Mom, son operation brings the bar to the party

What began as a mobile petting zoo is now The Barrel Horse, a family run traveling event bar catering to functions of all types
By 
KRISTYN HALBIG ZIE
Ozaukee Press staff

In the season of summer gatherings, graduation parties and family reunions, The Barrel Horse mobile event bar is in demand.

The Barrel Horse is a portable bar operated by Town of Saukville residents Erin Stewart and her son Taylor.

They kicked off the business last year when they provided the bar for Re/Max United’s annual party for its staff and customers.

They’ve also been the bar for several small parties, a craft fair, a bar mitzvah, baby shower and graduation parties.

As the list of events may indicate, this bar isn’t always used for adult beverages. The bar can be used for everything from custom cocktails and mocktails to craft beers to ice cream sundaes and s’mores and even cold coffees.

“It worked, but it sounded better on paper,” Erin Stewart said of the cold coffee option, which was offered during a baby shower.

“We’re versatile. We try to make it function for anything.  We can turn it into a sundae bar or s-mores bar for a kids party. We can have a variety of craft beers for the beer drinker.”

While in the past people have put together makeshift bars for their parties, Stewart said that the pandemic has changed things a bit.

Today, people are more detail-oriented and want to make the events they host more personal, an experience for themselves and their guests, she said.

That’s where the Barrel Horse comes in.

“It’s like a focal point,” she said.

People have two options with the Barrel Horse. They can rent just the trailer, operating the bar themselves for the duration of  their event, for $300 for locations within 20 miles.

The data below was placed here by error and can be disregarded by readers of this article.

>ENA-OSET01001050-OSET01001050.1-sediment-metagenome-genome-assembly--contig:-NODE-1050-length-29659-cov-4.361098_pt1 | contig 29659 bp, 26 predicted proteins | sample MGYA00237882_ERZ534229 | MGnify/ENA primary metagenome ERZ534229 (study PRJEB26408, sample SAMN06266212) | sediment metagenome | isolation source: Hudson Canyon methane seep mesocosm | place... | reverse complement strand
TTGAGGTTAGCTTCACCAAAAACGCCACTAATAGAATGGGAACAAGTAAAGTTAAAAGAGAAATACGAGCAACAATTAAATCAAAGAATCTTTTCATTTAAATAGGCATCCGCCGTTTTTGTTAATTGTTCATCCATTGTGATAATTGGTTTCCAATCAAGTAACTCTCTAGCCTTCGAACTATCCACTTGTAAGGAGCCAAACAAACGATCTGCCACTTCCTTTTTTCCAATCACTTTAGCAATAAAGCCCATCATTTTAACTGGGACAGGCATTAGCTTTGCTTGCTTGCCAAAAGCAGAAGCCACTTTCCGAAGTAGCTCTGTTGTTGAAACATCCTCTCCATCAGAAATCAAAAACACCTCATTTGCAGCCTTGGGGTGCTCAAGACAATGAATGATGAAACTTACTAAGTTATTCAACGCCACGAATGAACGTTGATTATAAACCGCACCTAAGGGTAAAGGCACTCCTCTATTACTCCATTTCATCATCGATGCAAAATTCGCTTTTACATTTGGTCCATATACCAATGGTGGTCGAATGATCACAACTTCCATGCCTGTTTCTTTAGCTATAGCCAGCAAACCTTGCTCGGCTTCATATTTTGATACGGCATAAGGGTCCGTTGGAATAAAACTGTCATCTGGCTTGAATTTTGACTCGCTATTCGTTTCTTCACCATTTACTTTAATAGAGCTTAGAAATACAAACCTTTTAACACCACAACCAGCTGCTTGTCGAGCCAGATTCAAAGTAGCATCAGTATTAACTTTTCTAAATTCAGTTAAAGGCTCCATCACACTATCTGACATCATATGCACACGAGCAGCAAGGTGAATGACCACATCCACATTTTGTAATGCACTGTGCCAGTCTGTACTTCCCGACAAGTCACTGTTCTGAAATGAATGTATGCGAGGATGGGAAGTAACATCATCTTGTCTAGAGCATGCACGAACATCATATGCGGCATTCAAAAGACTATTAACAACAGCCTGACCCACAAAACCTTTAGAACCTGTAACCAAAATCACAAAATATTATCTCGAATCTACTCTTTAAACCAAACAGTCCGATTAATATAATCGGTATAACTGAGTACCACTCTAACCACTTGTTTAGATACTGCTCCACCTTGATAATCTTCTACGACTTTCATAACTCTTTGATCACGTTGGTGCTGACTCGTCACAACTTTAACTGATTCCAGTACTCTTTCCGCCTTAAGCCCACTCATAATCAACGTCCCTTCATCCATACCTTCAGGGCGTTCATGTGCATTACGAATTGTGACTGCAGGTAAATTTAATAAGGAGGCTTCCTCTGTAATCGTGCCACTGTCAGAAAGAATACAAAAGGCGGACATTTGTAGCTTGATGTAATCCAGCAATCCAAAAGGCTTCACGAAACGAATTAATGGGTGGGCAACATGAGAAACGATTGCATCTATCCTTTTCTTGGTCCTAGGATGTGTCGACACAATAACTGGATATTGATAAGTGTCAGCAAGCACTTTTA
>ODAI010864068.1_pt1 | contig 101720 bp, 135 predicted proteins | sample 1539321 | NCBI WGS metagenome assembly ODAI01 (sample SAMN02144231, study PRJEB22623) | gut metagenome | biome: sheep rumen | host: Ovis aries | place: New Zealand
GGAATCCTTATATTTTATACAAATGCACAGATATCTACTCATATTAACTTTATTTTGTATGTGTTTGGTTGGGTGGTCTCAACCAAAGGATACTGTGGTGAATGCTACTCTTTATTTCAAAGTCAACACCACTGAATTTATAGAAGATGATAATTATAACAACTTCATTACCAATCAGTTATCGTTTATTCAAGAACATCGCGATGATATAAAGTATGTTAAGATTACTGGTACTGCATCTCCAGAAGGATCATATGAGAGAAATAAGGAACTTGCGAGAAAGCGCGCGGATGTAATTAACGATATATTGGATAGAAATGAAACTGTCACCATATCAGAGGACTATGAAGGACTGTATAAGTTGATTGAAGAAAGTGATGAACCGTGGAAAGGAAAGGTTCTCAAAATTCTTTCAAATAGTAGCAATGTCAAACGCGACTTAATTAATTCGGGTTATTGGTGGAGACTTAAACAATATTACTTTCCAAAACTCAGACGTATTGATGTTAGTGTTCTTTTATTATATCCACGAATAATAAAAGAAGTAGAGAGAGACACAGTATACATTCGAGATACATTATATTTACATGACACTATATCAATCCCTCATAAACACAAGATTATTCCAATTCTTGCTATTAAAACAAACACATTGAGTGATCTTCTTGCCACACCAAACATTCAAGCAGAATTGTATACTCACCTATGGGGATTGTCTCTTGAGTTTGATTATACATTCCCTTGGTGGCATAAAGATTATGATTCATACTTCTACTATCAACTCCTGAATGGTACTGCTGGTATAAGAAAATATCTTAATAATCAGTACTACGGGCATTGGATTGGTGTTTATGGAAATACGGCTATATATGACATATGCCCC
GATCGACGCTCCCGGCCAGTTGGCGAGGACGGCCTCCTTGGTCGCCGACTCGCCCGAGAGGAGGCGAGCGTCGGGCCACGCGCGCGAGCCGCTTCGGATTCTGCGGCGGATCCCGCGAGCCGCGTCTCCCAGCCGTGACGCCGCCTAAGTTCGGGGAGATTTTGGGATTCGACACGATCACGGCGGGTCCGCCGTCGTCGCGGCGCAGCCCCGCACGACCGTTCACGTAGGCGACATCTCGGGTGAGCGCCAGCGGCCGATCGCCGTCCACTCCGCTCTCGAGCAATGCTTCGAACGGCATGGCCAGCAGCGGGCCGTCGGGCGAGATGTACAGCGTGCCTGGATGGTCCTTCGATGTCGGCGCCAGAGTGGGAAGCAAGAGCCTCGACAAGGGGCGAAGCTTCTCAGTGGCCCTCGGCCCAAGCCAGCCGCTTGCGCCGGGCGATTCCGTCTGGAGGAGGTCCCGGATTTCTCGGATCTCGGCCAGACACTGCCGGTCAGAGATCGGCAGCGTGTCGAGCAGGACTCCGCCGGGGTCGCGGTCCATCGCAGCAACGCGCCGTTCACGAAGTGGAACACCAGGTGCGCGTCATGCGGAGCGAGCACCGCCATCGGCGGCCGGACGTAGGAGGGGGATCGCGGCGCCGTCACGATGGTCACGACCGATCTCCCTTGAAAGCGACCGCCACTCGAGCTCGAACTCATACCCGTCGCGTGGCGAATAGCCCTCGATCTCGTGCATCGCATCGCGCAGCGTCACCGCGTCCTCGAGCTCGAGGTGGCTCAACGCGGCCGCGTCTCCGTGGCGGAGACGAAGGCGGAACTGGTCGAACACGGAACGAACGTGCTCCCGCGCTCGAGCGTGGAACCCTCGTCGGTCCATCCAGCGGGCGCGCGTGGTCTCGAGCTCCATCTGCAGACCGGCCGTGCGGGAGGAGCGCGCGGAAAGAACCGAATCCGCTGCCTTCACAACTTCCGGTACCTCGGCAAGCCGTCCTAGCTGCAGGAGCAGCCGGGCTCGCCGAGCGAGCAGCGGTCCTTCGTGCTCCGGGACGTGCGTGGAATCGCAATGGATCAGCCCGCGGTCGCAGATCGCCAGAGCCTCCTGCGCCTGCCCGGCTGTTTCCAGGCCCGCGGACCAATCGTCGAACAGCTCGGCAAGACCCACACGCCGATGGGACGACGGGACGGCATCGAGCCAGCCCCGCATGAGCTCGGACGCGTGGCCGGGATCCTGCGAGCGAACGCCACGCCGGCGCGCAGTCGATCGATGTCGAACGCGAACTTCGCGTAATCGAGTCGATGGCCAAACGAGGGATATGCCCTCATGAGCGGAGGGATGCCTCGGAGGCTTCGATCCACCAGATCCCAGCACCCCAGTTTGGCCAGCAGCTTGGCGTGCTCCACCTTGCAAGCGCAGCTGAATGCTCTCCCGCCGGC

Or they can opt for a full-service bar, including the bar, one or two bartenders, a custom menu of drinks and related services for a cost starting at $500.

In either case, the customer purchases the alcohol or other beverages to be served, Stewart said.

“I can’t get a license for every community we go to,” Stewart said.

This also allows the customer to keep any leftover beverages and helps bring down the cost, she said.

“You’re not paying $5 a drink like you would in a bar,” she said.

The full-service option is the most popular, Stewart said, noting they will decorate the bar and customize the drinks to match the party theme.

For example, she said, they recently did a party for a Marquette High School graduate following a Hilltopper theme. For weddings, they can create custom cocktails that reflect the colors used for the ceremony and reception.

Stewart said she talks to the customer to find out what types of drinks they want, then will create a custom beverage or two and put out a drink menu for adults and children.

The typical event, she said, features two to three cocktails as well as beer and wine.

At a recent bar mitzvah, they made a drink using blue fruit punch, Gatorade and Sprite, added some edible glitter, rimmed the glasses with sugar and then floated a Swedish fish in the glass.